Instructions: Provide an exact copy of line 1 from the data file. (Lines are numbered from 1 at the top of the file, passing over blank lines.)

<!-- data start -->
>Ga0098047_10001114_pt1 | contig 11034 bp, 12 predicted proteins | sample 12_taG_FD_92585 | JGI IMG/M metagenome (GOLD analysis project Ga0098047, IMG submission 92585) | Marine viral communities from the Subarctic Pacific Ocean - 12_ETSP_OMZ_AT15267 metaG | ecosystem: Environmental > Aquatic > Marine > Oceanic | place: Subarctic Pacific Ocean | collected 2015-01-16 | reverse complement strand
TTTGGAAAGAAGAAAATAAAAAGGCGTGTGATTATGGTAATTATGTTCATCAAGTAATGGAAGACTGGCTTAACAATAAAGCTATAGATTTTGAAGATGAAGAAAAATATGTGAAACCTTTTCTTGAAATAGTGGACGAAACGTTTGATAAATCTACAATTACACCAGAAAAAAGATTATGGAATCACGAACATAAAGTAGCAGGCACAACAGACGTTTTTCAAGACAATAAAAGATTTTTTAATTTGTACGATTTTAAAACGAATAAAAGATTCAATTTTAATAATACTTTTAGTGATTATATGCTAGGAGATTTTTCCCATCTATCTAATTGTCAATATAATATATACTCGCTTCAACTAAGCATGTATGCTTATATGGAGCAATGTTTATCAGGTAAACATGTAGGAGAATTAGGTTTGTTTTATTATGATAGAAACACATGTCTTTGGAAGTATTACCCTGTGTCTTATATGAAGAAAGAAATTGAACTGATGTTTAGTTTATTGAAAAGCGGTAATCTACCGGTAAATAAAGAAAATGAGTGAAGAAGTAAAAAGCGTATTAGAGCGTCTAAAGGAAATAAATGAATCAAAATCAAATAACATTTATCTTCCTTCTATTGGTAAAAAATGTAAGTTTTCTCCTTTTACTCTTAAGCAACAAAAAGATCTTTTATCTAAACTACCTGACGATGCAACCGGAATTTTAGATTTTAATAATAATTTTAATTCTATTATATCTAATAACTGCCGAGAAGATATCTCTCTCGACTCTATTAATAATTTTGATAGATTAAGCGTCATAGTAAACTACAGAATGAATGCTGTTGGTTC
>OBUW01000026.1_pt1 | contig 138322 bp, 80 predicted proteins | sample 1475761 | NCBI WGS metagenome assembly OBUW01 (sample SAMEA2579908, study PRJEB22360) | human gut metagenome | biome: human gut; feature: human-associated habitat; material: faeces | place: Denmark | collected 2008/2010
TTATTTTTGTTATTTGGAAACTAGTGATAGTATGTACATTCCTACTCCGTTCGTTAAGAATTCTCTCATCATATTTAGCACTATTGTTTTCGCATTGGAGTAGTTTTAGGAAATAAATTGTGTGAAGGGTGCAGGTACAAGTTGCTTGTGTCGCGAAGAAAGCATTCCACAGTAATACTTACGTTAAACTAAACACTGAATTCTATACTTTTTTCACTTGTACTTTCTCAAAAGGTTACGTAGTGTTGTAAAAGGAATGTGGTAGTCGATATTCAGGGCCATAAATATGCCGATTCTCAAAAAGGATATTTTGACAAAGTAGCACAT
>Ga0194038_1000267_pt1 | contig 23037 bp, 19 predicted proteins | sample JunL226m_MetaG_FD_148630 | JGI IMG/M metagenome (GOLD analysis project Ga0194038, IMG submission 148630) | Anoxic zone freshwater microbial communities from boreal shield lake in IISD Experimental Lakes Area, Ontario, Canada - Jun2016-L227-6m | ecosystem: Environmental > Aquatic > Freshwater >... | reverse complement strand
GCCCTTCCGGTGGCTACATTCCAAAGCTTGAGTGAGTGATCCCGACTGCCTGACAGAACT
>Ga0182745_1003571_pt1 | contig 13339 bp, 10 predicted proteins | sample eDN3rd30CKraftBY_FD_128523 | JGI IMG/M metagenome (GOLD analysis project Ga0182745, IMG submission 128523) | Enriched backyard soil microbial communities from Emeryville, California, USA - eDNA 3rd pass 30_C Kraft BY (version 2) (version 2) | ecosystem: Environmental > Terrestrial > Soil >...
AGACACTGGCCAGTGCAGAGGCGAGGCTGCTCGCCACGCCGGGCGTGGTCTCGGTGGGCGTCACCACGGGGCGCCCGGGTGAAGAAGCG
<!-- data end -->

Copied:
>Ga0098047_10001114_pt1 | contig 11034 bp, 12 predicted proteins | sample 12_taG_FD_92585 | JGI IMG/M metagenome (GOLD analysis project Ga0098047, IMG submission 92585) | Marine viral communities from the Subarctic Pacific Ocean - 12_ETSP_OMZ_AT15267 metaG | ecosystem: Environmental > Aquatic > Marine > Oceanic | place: Subarctic Pacific Ocean | collected 2015-01-16 | reverse complement strand